Keith Paul Bishop reports:
As the name suggests, reverse veil piercing occurs when a third party outsider is able to reach corporate assets to satisfy claims against an individual shareholder. In an opinion filed yesterday, the Fourth District Court of Appeal held that reverse veil piercing may be applied to a Delaware limited liability company. Curci Investments, LLC v. Baldwin, Cal. Ct. App. Case No. G052764 (Aug. 10, 2017). This may come as a surprise to those familiar with the Fourth District Court of Appeal’s earlier opinion in Postal Instant Press, Inc. v. Kaswa Corp., 162 Cal. App. 4th 1510 (2008):
The reasoning of the cases adopting outside reverse piercing of the corporate veil is flawed, and we join other courts declining to accept it. As we will explain, outside reverse piercing is not a logical extension of the standard alter ego doctrine but instead addresses significantly different concerns. Outside reverse piercing can harm innocent shareholders and corporate creditors, and allow judgment creditors to bypass normal judgment collection procedures. Legal theories (such as agency or respondeat superior) and legal remedies (such as claims for conversion or fraudulent conveyance) adequately protect judgment creditors without the need to distort theories of corporate liability.
Id. at 1513. Notwithstanding the above, the Court of Appeal found that Postal Instant Press was no bar to reverse veil piercing in Curci because Postal Instant Press involved a corporation, not a limited liability company. Standing alone, that isn’t a terribly convincing distinction, however, in light of Corporations Code Section 17703.04(b). Perhaps more convincing was the Court of Appeal’s finding that a creditor of an LLC does not have the same rights as against a shareholder of a corporation because a creditor of a member of an LLC may only obtain a charging order (Corp. Code § 17705.03).
I am, of course, not a fan of LLC veil piercing:
Courts are now routinely applying the corporate law doctrine of veil piercing to limited liability companies. This extension of a seriously flawed doctrine into a new arena is not required by statute and is unsupportable as a matter of policy. The standards by which veil piercing is effected are vague, leaving judges great discretion. The result has been uncertainty and lack of predictability, increasing transaction costs for small businesses. At the same time, however, there is no evidence that veil piercing has been rigorously applied to affect socially beneficial policy outcomes. Judges typically seem to be concerned more with the facts and equities of the specific case at bar than with the implications of personal shareholder liability for society at large.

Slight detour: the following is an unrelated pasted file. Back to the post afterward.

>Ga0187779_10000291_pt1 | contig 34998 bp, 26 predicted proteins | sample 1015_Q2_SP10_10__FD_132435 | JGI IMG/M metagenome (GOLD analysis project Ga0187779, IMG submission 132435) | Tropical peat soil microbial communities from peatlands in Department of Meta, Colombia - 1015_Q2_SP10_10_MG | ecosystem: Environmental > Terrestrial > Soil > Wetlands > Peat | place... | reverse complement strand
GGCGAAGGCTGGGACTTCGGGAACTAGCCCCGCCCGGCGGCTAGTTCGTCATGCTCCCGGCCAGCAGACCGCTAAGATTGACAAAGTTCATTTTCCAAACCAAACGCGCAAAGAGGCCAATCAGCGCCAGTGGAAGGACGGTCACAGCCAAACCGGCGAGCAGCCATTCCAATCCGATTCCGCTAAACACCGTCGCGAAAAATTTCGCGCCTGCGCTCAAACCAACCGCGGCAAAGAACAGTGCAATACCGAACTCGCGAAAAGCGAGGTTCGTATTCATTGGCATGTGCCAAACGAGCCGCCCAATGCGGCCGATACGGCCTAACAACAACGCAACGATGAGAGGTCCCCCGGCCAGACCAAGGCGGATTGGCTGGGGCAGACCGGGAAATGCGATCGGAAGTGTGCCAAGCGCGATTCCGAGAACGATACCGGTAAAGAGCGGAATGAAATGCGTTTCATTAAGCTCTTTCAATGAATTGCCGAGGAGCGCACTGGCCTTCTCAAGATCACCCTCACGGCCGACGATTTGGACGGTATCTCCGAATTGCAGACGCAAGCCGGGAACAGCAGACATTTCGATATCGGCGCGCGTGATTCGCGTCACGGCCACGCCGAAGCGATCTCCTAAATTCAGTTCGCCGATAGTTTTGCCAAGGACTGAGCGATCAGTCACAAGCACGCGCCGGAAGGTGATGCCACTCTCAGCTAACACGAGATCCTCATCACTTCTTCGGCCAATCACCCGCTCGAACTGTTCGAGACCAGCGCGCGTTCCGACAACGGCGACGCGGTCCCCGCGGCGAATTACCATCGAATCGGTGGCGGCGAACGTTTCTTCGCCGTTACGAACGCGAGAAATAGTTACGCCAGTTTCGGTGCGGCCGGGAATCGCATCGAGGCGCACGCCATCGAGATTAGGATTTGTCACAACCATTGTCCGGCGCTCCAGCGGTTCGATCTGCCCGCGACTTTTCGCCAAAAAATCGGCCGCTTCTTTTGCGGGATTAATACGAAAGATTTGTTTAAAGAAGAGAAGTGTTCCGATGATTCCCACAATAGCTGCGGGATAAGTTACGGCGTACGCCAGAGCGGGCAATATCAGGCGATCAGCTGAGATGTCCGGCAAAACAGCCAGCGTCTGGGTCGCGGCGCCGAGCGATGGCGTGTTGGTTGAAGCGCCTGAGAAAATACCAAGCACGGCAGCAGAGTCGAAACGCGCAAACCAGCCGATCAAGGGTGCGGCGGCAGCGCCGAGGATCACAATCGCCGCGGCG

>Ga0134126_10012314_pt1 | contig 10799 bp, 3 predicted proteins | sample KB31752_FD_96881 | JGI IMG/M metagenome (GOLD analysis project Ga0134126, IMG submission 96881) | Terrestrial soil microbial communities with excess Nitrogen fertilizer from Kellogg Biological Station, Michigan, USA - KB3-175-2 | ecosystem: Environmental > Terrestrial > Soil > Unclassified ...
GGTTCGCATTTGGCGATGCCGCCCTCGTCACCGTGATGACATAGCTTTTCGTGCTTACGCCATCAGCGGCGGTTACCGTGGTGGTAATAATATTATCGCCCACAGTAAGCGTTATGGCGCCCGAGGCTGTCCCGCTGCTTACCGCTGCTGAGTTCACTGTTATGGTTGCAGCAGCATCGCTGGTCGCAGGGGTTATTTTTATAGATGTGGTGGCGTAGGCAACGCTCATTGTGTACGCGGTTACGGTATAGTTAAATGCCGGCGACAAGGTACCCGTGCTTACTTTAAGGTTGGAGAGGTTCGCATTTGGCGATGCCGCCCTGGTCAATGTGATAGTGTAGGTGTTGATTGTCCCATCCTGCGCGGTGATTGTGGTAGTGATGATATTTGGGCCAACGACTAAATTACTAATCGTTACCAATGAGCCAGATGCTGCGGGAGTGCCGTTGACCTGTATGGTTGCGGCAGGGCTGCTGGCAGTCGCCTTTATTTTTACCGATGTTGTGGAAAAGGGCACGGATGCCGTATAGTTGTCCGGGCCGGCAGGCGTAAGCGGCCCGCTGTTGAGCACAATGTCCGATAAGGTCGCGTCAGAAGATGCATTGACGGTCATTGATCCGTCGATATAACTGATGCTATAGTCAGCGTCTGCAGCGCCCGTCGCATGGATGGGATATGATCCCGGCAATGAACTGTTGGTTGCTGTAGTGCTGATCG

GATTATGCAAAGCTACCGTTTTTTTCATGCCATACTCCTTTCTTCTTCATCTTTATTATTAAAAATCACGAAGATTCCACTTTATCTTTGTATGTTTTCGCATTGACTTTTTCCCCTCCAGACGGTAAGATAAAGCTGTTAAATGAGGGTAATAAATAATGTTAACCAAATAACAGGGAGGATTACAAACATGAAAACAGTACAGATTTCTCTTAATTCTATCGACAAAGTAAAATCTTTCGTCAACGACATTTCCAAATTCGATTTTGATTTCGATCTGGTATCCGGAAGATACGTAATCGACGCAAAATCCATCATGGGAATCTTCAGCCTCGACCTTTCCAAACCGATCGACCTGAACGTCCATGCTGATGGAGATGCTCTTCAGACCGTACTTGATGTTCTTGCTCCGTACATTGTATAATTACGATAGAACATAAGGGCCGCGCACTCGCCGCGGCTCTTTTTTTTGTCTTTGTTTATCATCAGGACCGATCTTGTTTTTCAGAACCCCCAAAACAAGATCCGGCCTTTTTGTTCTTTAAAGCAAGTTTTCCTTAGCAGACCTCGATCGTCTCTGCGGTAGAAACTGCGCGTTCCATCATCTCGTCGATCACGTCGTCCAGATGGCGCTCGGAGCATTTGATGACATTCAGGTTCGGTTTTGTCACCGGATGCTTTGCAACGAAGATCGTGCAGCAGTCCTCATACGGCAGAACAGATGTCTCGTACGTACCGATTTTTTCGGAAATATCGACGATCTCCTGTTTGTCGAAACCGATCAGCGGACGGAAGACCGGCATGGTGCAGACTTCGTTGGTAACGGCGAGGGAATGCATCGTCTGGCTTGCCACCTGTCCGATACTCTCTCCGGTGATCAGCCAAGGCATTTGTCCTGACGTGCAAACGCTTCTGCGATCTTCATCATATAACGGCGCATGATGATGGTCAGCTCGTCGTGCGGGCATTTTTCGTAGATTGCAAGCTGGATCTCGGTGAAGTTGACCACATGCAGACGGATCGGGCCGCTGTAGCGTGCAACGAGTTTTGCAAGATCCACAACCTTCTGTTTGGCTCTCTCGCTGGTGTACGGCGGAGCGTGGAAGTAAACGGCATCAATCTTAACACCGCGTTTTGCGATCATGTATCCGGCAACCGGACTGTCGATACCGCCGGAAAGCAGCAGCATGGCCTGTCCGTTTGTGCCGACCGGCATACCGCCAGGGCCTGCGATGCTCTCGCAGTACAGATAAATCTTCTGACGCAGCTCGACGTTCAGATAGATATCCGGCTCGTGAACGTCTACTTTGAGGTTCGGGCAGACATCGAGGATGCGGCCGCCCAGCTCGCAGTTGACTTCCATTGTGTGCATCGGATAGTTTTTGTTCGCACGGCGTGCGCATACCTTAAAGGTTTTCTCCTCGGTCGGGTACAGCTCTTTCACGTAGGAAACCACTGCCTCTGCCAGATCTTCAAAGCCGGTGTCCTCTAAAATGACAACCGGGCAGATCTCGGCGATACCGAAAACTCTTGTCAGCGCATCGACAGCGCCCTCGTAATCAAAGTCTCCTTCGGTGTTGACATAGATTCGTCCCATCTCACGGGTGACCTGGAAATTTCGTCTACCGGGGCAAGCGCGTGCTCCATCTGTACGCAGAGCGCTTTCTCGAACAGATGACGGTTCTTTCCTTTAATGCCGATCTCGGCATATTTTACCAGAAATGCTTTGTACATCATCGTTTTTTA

A standard academic move treats veil piercing as a safety valve allowing courts to address cases in which the externalities associated with limited liability seem excessive. In doing so, veil piercing is called upon to achieve such lofty goals as leading LLC members to optimally internalize risk, while not deterring capital formation and economic growth, while promoting populist notions of economic democracy. The task is untenable. Veil piercing is rare, unprincipled, and arbitrary. Abolishing veil piercing would refocus judicial analysis on the appropriate question - did the defendant - LLC member do anything for which he or she should be held directly liable?
Keywords: corporation, limited liability, limited liability company
Bainbridge, Stephen M., Abolishing LLC Veil Piercing (May 2004). UCLA School of Law, Law-Econ Research Paper No. 04-11. Available at SSRN: https://ssrn.com/abstract=551724
Conversely, if we are going to have veil piercing, I think there are times when reverse veil piercing is okay:
Reverse veil piercing (RVP) is a corporate law doctrine pursuant to which a court disregards the corporation’s separate legal personality, allowing the shareholder to claim benefits otherwise available only to individuals. The thesis of this article is that RVP provides the correct analytical framework for vindicating certain constitutional rights.
Assume that sole proprietors with religious objections to abortion or contraception are protected by the free exercise clause of the First Amendment and the Religious Freedom Restoration Act (RFRA) from being obliged to comply with the government mandate that employers provide employees with health care plans that cover sterilizations, contraceptives and abortion-inducing drugs. Further assume that incorporated employers are not so protected. This article analyzes whether the shareholders of such employers can invoke RVP so as to vindicate their rights.
At least one court has recognized the potential for using RVP in the mandate cases, opining that these cases “pose difficult questions of first impression, including whether it is “possible to ‘pierce the veil’ and disregard the corporate form in this context.” The court further opined that that question, among others, merited “more deliberate investigation.” This article undertakes precisely that investigation.
Invoking RVP in the mandate cases would not be outcome determinative. Instead, it would simply provide a coherent doctrinal framework for determining whether the corporation is so intertwined with the religious beliefs of its shareholders that the corporation should be allowed standing to bring the case. Whatever demerits RVP may have, it provides a better solution than the courts’ current practice of deciding the issue by mere fiat.
Keywords: corporation, limited liability, reverse veil piercing, reverse pierce, veil piercing, free exercise, first amendment, Religious Freedom Restoration Act, RFRA
Bainbridge, Stephen M., Using Reverse Veil Piercing to Vindicate the Free Exercise Rights of Incorporated Employers (March 6, 2013). The Green Bag, Vol. 16, No. 3, Spring 2013; UCLA School of Law, Law-Econ Research Paper No. 13-06. Available at SSRN: https://ssrn.com/abstract=2229414